By Keith Idec
NEW YORK – Chris Algieri had an up-close view of many of the Daniel Jacobs-Sergiy Derevyanchenko sparring sessions.
Algieri, a nutritionist and assistant trainer for Jacobs the past couple years, came away from those countless battles with a unique understanding of just how competitive their IBF middleweight title fight will be Saturday night.
The former WBO junior welterweight champion slightly favors Jacobs, yet realizes Derevyanchenko is more than capable of winning their 12-round, 160-pound championship match in The Theater at Madison Square Garden (HBO).
Jacobs (34-2, 29 KOs) and Derevyanchenko (12-0, 10 KOs), who are managed and trained by the same men, have estimated that they’ve sparred more than 300 rounds since Derevyanchenko moved from Ukraine to Brooklyn four years ago. Some of their most spirited sparring took place during Jacobs’ training camp for his close loss to Gennady Golovkin in March 2017 at Madison Square Garden.
“We had Sergiy Derevyanchenko in camp for the Triple-G fight, so they sparred a lot,” said Algieri, who wrapped up camp recently with Jacobs in the Bay Area. “When you’ve got high-level sparring partners, there’s good days and bad days. There’s ups and there’s downs, and I’ve seen it go both ways. The thing I take from it is that this is a fight. This is by no means an easy fight or an easy way to a world title. This is a real fight and I expect this to be a great fight.”
Algieri considers the 6-feet Jacobs’ size and speed as advantages over the 5-feet-9 Derevyanchenko.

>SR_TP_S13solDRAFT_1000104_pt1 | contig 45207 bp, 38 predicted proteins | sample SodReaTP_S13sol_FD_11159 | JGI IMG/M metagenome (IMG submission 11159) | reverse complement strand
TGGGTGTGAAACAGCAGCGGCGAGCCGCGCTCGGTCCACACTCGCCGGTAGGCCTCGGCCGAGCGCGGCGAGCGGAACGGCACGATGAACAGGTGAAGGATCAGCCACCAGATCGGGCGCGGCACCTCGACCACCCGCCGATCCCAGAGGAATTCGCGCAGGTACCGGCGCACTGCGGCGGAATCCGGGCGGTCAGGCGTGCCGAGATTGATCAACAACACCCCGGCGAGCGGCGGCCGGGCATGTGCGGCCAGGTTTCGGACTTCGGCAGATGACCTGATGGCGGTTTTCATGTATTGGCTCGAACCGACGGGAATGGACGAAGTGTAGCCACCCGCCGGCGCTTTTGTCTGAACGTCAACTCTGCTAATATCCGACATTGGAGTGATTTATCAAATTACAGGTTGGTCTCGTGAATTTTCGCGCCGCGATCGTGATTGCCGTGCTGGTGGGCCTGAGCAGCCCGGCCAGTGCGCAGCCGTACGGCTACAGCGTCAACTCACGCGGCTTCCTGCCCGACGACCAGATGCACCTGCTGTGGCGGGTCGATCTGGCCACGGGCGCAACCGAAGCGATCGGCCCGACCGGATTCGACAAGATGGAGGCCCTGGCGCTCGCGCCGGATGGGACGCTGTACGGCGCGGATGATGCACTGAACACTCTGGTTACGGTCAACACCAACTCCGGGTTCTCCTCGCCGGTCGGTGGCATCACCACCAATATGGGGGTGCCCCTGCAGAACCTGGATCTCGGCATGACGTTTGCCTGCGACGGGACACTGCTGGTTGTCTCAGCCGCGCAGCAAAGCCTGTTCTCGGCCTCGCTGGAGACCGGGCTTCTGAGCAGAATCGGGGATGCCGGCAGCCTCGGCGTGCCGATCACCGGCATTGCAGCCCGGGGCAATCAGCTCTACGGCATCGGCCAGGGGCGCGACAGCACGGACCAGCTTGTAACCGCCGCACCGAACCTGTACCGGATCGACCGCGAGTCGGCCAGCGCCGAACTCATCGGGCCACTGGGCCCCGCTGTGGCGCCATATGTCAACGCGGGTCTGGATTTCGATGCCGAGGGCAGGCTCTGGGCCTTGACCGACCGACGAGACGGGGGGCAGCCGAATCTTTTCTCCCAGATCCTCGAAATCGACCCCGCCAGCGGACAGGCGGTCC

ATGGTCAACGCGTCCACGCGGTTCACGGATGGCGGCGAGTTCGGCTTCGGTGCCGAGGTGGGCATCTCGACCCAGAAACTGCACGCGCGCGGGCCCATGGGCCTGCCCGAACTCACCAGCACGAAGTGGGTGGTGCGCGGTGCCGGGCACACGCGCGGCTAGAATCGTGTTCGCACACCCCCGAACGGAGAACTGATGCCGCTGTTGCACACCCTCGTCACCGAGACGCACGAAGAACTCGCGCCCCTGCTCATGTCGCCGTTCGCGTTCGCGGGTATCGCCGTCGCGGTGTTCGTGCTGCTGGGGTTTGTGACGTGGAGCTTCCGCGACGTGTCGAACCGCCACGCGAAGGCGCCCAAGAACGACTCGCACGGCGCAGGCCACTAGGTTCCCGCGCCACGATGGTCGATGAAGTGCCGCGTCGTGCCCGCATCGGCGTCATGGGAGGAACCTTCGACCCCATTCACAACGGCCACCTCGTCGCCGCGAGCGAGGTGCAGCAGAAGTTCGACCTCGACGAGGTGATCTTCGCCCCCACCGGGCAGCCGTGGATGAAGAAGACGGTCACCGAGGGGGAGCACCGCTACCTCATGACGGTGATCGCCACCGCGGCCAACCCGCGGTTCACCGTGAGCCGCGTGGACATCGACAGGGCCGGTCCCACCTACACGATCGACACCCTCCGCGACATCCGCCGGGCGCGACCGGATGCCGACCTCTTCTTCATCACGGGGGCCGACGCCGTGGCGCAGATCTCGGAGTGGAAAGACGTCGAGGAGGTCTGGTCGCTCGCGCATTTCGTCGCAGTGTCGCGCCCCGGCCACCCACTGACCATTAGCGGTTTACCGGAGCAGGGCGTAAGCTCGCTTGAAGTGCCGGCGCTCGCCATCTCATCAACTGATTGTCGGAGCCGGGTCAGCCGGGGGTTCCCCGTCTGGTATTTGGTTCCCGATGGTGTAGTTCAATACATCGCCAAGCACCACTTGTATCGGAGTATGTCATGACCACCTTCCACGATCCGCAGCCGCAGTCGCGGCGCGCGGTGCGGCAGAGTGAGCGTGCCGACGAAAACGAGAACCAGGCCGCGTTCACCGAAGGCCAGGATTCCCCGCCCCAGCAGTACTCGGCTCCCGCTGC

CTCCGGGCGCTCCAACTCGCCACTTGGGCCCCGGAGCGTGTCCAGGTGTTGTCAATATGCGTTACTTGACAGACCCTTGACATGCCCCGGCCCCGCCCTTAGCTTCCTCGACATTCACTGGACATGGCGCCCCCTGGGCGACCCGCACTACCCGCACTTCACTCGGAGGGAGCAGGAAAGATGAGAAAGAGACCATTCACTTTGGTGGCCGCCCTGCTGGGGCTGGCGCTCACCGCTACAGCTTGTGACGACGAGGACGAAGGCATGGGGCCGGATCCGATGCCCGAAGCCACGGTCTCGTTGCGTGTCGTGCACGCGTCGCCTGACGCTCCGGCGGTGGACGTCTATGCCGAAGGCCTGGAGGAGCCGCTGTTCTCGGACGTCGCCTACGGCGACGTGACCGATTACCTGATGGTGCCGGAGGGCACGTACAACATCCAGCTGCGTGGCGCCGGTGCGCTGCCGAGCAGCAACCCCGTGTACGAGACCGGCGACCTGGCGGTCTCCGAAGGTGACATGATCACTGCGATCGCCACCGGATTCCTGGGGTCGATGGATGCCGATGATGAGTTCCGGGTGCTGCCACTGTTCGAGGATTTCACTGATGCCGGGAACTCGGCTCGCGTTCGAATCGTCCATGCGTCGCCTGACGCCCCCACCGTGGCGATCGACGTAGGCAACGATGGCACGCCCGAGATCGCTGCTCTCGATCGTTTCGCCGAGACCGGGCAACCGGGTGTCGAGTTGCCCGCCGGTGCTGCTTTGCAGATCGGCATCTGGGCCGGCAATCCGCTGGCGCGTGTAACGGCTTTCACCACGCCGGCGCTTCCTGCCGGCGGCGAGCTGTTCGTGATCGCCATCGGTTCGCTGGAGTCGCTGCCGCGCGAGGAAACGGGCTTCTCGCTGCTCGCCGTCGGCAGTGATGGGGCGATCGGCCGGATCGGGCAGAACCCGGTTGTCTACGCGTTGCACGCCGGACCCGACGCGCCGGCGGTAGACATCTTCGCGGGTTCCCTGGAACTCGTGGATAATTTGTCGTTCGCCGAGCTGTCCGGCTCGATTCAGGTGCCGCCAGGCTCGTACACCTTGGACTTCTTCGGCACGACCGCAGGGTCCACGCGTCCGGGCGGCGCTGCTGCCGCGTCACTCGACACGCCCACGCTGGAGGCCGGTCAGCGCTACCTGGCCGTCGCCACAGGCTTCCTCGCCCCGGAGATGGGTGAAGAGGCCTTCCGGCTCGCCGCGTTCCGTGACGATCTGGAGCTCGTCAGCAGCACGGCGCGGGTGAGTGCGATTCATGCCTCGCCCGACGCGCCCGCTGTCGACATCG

“On paper,” Algieri explained, “if you look at it, the things that Danny can do – the height advantage, the reach advantage, the speed advantage, the pro experience advantage, the big-fight experience, Danny’s ahead on all of those. So just on paper, Danny’s the leading man. And just from being on the inside and seeing it, I still favor Danny.”
Because they’ve spent so much time in the ring together, there’s not much Jacobs and Derevyanchenko don’t know about one another. In regard to Jacobs’ chances of winning, that doesn’t concern Algieri.
“I think with other guys, that would worry me,” said Algieri, who’ll end a 2½-year layoff November 30 against an undetermined opponent in Huntington, New York. “But Danny’s such a dynamic guy and he’s so reactive, and the way he fights, his style, is so fluid, knowing Danny isn’t really knowing Danny. So I’m not as concerned as I would be maybe for another fighter.”
The 32-year-old Derevyanchenko is expected to give Jacobs his toughest test since his loss to Golovkin, though Algieri thinks their fight will unfold differently than the Golovkin-Jacobs bout. Golovkin knocked down Jacobs in the fourth round of that middleweight title bout, but Jacobs came back to box well and lost by slim margins on all three scorecards (115-112, 115-112, 114-113).
“Derevyanchenko throws more punches, for sure, than Triple-G does,” Algieri said. “I don’t think he’s as big of a puncher as Triple-G, at all. And other than their physical size, I don’t think they have a lot in common. I don’t see a lot of similarities in their styles.”
Keith Idec is a senior writer/columnist for BoxingScene.com. He can be reached on Twitter @Idecboxing.